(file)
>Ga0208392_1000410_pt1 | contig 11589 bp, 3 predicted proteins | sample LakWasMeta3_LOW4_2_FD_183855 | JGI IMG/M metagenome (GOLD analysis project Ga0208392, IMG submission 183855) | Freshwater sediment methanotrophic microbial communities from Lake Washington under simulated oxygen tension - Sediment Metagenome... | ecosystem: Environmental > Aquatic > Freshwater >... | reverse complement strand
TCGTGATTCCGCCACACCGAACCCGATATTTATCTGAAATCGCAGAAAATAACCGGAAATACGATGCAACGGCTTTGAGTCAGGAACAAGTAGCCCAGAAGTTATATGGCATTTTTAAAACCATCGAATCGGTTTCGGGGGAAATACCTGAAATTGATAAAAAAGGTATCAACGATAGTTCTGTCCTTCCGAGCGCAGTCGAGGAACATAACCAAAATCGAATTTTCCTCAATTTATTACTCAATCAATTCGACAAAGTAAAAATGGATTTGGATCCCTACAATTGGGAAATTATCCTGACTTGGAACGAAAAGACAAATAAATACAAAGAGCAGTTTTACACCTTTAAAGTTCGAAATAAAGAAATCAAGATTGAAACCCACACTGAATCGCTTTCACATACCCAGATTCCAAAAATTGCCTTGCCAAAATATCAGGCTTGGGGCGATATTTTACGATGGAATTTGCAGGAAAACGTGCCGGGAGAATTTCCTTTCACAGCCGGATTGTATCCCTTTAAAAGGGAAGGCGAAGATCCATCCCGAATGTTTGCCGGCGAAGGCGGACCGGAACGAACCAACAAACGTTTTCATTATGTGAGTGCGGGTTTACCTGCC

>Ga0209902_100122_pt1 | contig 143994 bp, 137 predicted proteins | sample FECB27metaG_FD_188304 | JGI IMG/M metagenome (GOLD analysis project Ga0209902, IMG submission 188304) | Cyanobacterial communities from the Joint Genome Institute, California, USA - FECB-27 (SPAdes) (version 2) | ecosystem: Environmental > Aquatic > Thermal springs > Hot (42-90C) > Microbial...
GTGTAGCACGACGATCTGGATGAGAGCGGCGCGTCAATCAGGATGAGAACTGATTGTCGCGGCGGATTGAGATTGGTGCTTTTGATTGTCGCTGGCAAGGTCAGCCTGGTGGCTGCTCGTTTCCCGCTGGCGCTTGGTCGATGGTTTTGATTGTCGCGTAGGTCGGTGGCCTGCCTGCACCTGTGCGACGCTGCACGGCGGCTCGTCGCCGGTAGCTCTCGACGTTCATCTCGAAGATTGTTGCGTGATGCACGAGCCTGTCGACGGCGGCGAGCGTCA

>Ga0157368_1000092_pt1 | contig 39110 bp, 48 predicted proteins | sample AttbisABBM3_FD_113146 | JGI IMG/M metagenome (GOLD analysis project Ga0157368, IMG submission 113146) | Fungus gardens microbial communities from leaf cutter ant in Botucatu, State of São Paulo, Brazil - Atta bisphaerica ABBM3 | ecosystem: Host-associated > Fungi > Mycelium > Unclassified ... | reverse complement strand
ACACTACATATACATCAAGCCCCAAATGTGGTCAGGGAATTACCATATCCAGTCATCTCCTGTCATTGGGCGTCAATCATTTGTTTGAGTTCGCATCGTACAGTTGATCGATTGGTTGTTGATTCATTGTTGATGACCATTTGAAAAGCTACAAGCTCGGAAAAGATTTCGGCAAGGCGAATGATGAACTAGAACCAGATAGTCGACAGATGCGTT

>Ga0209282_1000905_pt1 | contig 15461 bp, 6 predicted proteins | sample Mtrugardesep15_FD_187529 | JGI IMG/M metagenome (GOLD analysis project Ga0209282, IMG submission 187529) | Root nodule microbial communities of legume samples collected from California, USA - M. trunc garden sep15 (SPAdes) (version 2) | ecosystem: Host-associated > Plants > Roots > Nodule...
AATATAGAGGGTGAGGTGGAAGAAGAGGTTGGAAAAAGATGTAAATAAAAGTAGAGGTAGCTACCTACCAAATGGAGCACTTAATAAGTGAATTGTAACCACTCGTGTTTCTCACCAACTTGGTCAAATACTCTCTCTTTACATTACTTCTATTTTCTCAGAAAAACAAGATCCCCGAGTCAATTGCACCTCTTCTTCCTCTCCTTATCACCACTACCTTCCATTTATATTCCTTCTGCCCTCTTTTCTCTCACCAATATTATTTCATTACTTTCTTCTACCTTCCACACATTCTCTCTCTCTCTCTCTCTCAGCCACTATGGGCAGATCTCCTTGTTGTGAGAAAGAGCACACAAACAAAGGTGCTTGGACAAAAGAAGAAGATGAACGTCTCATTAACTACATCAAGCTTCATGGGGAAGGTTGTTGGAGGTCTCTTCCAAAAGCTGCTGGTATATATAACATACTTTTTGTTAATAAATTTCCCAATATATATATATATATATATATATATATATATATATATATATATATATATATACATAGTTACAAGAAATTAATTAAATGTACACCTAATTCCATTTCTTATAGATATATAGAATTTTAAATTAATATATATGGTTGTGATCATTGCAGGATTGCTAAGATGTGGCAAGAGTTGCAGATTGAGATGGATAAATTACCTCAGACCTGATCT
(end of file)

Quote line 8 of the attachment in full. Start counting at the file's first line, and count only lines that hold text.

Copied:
AATATAGAGGGTGAGGTGGAAGAAGAGGTTGGAAAAAGATGTAAATAAAAGTAGAGGTAGCTACCTACCAAATGGAGCACTTAATAAGTGAATTGTAACCACTCGTGTTTCTCACCAACTTGGTCAAATACTCTCTCTTTACATTACTTCTATTTTCTCAGAAAAACAAGATCCCCGAGTCAATTGCACCTCTTCTTCCTCTCCTTATCACCACTACCTTCCATTTATATTCCTTCTGCCCTCTTTTCTCTCACCAATATTATTTCATTACTTTCTTCTACCTTCCACACATTCTCTCTCTCTCTCTCTCTCAGCCACTATGGGCAGATCTCCTTGTTGTGAGAAAGAGCACACAAACAAAGGTGCTTGGACAAAAGAAGAAGATGAACGTCTCATTAACTACATCAAGCTTCATGGGGAAGGTTGTTGGAGGTCTCTTCCAAAAGCTGCTGGTATATATAACATACTTTTTGTTAATAAATTTCCCAATATATATATATATATATATATATATATATATATATATATATATATATATATACATAGTTACAAGAAATTAATTAAATGTACACCTAATTCCATTTCTTATAGATATATAGAATTTTAAATTAATATATATGGTTGTGATCATTGCAGGATTGCTAAGATGTGGCAAGAGTTGCAGATTGAGATGGATAAATTACCTCAGACCTGATCT